How the NAEP Works

NAEP Results

The results are in, and generally, they show slow, incremental improvement over time.

Scored on a scale of 0 to 500, NAEP tallies are divided into three achievement levels. Students whose scores fall into the basic category are considered to have "partial mastery" of the knowledge and skills tested, while those in the proficient category have shown "solid academic performance." The advanced category refers to students who have displayed "superior" ability and understanding [source: National Assessment Governing Board].

The latest reading and math assessments, conducted in 2011, showed very modest improvement from two years earlier. When looked at over longer time periods, however, the improvement is more noticeable [sources: NAEP, NAEP].

Fourth- and eighth-graders' math scores were up 20 points on average from 1990, the first year that the current test was given. In reading, scores have increased by four points among fourth graders since the test was first administered in 1992 and by five points among eighth-graders during the same time. Meanwhile, the percentage of students scoring at least "proficient" has steadily risen (40 percent of fourth-graders and 35 percent of eighth-graders in math; 34 percent in both groups for reading) in both subjects [sources: Strauss, National Assessment Governing Board].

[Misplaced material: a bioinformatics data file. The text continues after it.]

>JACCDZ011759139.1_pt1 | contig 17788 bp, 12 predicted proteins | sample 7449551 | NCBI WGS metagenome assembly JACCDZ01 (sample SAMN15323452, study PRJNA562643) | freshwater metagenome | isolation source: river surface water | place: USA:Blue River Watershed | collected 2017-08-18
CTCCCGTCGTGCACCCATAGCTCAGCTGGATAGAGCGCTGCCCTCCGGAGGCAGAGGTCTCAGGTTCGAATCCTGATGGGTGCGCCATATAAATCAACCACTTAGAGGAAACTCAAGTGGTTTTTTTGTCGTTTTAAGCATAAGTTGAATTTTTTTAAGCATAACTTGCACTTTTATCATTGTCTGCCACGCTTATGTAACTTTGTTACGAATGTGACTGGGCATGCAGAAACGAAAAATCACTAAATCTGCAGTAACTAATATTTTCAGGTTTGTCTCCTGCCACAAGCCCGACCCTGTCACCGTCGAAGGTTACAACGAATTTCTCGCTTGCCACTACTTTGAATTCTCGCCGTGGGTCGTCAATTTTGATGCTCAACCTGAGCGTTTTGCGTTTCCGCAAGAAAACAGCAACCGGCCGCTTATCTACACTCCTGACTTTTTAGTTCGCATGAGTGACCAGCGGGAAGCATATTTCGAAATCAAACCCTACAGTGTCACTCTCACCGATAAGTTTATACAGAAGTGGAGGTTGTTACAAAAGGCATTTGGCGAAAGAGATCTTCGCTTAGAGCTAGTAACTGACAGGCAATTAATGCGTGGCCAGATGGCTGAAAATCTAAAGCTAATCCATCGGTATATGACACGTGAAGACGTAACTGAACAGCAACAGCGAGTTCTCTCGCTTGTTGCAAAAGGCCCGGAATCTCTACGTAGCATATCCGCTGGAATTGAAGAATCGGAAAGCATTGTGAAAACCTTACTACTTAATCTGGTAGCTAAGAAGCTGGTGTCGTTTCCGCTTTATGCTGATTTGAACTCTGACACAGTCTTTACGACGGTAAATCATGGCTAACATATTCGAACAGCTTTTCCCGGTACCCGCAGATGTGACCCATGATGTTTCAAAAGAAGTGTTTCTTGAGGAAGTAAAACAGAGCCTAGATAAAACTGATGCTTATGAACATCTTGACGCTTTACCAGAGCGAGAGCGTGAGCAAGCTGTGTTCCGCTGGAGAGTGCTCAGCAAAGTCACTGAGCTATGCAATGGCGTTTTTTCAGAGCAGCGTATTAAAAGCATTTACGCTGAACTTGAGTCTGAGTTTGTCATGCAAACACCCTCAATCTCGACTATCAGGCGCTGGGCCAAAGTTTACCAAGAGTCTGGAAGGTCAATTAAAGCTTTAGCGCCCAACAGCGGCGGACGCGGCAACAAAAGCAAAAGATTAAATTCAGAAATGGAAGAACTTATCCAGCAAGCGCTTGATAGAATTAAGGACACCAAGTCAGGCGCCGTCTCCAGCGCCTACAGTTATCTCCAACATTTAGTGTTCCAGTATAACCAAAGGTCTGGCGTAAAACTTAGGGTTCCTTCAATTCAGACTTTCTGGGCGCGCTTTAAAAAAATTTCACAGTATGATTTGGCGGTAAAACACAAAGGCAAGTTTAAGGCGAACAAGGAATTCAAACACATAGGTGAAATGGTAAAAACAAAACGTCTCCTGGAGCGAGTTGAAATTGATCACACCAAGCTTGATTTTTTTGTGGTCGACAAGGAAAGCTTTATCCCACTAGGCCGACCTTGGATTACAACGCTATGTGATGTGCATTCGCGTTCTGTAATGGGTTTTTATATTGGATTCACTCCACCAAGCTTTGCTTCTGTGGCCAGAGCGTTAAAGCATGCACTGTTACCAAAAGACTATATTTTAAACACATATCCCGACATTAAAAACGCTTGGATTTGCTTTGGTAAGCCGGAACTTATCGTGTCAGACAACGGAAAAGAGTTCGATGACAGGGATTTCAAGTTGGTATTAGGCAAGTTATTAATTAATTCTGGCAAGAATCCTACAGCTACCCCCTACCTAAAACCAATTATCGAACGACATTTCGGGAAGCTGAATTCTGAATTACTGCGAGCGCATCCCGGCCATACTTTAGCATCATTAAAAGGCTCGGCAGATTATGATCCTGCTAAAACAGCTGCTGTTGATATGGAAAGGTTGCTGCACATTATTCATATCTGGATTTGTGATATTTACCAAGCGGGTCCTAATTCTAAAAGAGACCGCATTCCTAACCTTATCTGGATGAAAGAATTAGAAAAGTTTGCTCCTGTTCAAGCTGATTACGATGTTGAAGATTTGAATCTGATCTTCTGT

While students' performance continues to improve overall, the gap between races remains wide, according to the latest NAEP results.

Reading scores revealed a whopping 25.5-point disparity on average between white and black students at both grade levels in 2011. Similarly, white students at both grade levels performed 28 points higher on average in math assessments than their black peers. The gap between white and Hispanic students was nearly as wide at the same time, with white students outscoring Hispanics by 23.5 points on average in reading and by 21.5 points in math. Asian students, who were separately categorized for the first time in 2011, achieved the highest scores among race groups in both subjects [sources: Strauss, NAEP, NAEP].